Aussie workers are more protective than ever of their internal beliefs systems, personal lives, their personal data and how it is shared. It makes sense that they hold the social and ethical behaviours of the companies and leaders they choose to work with, in high regard.
Contingent workers are driven, with growth mindsets, citing “Not having much opportunity for growth” as their top reason for leaving a role.
The benefits of effective career development practice in the creation of healthy organisations is well-researched (O’Donnell, 2007) Practices that facilitate employee growth and development have long been linked to increased productivity, decreased absenteeism and turnover, and boosting general feelings of commitment to an organisation. In a global market where skilled workers are in short supply, these practices become even more important.
Looking deeper into the question “What best describes the reason why you would leave a job”, the blue bar in this chart shows that for the retention of older Contingent Staff today - “Opportunities for growth and development” falls behind feeling “Respected at work” or being "Treated unfairly."
We’ve learnt how entrusting older Contingent Staff with challenging work is key for their job satisfaction - the fact that the majority of this sample pool rate “not being treated with respect” as their top reason for dissatisfaction in a role may suggest that there’s a misalignment in the work being assigned to older Contingent Staff and the work they feel they are fairly due given their experience/skills.
Contingent staff on the whole are largely concerned by the ethical/long term actions of the companies they work for, listing “It’s ethical actions” and “It’s products/services negatively impacted the environment” amongst their top 3 reasons why they would cease relations with a company.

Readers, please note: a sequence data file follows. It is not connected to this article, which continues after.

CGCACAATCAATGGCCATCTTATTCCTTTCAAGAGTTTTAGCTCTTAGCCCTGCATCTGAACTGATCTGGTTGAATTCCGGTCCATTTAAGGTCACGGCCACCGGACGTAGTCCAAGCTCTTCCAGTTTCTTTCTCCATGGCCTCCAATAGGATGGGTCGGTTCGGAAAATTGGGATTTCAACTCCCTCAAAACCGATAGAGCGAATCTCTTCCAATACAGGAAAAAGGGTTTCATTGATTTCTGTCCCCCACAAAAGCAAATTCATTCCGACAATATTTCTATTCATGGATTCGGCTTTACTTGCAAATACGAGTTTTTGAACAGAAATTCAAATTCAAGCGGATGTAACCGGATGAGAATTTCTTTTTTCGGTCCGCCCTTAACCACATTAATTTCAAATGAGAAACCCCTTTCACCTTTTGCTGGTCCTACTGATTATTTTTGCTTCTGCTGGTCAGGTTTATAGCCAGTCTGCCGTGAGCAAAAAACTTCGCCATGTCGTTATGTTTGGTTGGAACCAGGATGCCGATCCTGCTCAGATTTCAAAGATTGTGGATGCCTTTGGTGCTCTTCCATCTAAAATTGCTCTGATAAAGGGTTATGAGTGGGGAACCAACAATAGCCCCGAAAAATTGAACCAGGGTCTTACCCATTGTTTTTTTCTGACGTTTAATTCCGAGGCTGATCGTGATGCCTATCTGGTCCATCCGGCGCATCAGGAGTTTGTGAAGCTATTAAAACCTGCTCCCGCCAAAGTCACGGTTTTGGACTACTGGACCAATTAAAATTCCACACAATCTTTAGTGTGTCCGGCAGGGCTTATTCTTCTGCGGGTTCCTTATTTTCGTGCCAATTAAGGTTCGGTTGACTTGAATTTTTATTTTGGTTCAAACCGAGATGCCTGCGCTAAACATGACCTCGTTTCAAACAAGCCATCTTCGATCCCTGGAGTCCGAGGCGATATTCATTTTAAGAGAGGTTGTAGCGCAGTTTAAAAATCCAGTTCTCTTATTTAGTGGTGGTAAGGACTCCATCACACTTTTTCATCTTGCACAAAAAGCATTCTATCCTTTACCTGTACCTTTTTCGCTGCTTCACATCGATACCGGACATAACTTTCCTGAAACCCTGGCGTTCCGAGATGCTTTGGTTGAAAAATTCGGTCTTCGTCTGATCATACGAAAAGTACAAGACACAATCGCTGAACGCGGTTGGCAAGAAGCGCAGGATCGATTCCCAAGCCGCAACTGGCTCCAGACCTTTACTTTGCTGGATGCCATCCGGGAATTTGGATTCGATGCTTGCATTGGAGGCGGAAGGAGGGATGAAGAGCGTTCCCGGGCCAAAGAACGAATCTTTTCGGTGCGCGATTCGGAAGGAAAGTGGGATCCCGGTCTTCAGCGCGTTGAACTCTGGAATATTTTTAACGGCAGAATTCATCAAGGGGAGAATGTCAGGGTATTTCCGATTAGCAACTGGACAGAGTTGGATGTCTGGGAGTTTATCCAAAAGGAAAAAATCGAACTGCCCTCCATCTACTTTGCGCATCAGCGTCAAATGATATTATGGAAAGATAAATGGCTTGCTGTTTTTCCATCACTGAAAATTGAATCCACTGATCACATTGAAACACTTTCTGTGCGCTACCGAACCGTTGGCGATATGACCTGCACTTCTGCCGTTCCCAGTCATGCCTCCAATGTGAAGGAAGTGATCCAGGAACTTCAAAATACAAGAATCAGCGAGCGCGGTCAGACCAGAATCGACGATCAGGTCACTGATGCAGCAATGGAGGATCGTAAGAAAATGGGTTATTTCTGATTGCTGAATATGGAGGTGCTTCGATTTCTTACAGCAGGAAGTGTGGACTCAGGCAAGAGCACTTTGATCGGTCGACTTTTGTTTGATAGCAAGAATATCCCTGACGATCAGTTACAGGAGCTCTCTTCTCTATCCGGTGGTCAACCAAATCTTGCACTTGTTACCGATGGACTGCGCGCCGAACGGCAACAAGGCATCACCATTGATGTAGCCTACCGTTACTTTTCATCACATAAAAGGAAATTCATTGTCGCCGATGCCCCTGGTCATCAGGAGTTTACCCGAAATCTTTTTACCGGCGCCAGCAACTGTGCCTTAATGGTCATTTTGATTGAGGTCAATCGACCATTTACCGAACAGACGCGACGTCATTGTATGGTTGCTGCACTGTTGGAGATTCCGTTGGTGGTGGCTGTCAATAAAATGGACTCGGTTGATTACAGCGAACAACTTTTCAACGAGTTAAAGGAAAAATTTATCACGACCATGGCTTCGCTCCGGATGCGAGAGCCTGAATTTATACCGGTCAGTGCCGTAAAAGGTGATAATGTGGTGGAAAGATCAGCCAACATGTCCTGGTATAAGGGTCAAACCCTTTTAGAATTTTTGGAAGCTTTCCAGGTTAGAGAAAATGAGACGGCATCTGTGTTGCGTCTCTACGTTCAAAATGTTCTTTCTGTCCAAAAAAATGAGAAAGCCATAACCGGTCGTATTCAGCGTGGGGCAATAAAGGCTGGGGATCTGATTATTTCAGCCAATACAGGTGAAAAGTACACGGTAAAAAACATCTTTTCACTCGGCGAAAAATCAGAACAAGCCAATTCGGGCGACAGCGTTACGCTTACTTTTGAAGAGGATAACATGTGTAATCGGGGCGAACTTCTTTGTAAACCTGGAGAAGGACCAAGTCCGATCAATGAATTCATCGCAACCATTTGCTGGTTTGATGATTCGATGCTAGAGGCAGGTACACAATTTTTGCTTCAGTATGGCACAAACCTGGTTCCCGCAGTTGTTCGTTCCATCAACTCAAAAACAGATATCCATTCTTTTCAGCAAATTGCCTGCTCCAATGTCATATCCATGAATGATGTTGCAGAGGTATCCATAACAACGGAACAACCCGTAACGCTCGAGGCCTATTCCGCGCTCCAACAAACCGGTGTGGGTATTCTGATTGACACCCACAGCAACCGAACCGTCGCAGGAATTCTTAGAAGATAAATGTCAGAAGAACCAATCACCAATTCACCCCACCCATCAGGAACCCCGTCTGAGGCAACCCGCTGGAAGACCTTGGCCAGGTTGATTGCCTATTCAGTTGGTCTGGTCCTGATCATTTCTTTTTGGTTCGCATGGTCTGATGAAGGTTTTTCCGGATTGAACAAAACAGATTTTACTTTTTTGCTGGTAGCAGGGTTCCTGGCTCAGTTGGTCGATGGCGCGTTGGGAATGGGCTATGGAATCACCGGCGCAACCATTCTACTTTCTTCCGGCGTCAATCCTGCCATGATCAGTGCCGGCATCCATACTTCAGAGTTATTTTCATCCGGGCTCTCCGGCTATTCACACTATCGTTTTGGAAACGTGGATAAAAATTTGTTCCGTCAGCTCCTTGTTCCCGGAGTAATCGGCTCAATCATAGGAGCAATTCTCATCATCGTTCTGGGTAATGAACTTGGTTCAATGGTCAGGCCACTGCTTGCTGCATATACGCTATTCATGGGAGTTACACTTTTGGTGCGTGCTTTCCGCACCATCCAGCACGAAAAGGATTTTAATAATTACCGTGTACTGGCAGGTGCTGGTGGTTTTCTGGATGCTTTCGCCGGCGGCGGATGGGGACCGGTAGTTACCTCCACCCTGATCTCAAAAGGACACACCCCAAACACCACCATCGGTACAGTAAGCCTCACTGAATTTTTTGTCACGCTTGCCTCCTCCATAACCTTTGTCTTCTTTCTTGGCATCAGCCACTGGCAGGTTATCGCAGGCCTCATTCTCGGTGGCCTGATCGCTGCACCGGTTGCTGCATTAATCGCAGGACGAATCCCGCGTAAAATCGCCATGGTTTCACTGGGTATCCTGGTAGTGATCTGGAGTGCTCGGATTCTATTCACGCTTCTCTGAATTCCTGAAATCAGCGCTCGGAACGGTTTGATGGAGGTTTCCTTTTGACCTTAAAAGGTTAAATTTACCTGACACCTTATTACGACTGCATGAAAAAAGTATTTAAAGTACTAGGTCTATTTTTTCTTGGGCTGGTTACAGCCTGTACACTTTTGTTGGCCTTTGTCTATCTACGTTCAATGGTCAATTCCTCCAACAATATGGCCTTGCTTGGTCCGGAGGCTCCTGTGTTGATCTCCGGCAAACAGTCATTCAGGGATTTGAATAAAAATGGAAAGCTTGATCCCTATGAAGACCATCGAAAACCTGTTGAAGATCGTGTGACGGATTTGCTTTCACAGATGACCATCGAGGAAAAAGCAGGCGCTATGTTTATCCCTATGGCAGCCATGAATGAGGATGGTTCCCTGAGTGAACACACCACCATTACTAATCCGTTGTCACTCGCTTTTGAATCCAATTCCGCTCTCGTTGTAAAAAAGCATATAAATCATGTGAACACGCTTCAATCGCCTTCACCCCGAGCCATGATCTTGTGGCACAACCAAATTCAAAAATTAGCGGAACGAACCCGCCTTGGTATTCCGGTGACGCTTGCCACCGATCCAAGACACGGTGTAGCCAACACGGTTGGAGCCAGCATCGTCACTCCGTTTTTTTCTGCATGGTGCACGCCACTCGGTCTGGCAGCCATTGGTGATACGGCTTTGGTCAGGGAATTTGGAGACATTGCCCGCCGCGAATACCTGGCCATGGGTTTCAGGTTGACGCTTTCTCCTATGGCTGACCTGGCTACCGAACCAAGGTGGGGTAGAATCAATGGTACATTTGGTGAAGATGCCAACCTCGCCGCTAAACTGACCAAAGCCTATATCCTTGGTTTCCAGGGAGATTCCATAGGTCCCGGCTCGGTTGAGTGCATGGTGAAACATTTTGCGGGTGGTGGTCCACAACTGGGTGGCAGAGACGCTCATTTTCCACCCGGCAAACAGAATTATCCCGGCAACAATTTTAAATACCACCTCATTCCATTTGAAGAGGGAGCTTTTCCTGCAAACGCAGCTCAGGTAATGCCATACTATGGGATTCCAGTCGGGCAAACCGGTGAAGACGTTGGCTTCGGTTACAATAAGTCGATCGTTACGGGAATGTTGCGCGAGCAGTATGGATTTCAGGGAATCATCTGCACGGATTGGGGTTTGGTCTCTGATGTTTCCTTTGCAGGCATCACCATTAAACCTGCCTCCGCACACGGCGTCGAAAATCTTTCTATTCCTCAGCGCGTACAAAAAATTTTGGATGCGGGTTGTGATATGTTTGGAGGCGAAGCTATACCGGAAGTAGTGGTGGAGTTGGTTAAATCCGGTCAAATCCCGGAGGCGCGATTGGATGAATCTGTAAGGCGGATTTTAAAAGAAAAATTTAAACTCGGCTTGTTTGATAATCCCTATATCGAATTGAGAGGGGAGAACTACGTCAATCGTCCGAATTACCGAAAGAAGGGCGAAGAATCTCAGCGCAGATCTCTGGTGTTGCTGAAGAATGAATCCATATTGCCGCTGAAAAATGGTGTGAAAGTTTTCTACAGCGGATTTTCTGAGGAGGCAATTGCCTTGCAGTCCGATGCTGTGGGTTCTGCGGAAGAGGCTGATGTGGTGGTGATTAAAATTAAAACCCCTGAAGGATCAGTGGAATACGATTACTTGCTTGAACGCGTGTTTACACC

The importance of good leadership is highlighted as a key factor for the retention of Millennial gig workers, who voted “I didn’t like the comments or behaviour of a company leader” as the 3rd most important reason why they’d stop or cool their relationship with a company.
“Encourage and empower me to challenge myself. Work with me to complete the strategic objectives of the organisation”
- Anonymous Weployee
Unsurprisingly, having a manager that is experienced is less important to older and more experienced Contingent Staff than it is to Millennials. Contrastingly, older Millennial Contingent Staff rated being prioritised as the top tip for good management. This reinforces the idea that employees post 40 years old experience a dip in engagement because they are being overlooked by upper management and feel they are being treated unfairly as a result.
The importance of generationally tailored managerial styles is becoming clearer. Whilst Millennial Contingent Staff look for cohesive teams and goals-driven management, older Temps are looking to be challenged, rewarded and respected above all by senior staff members.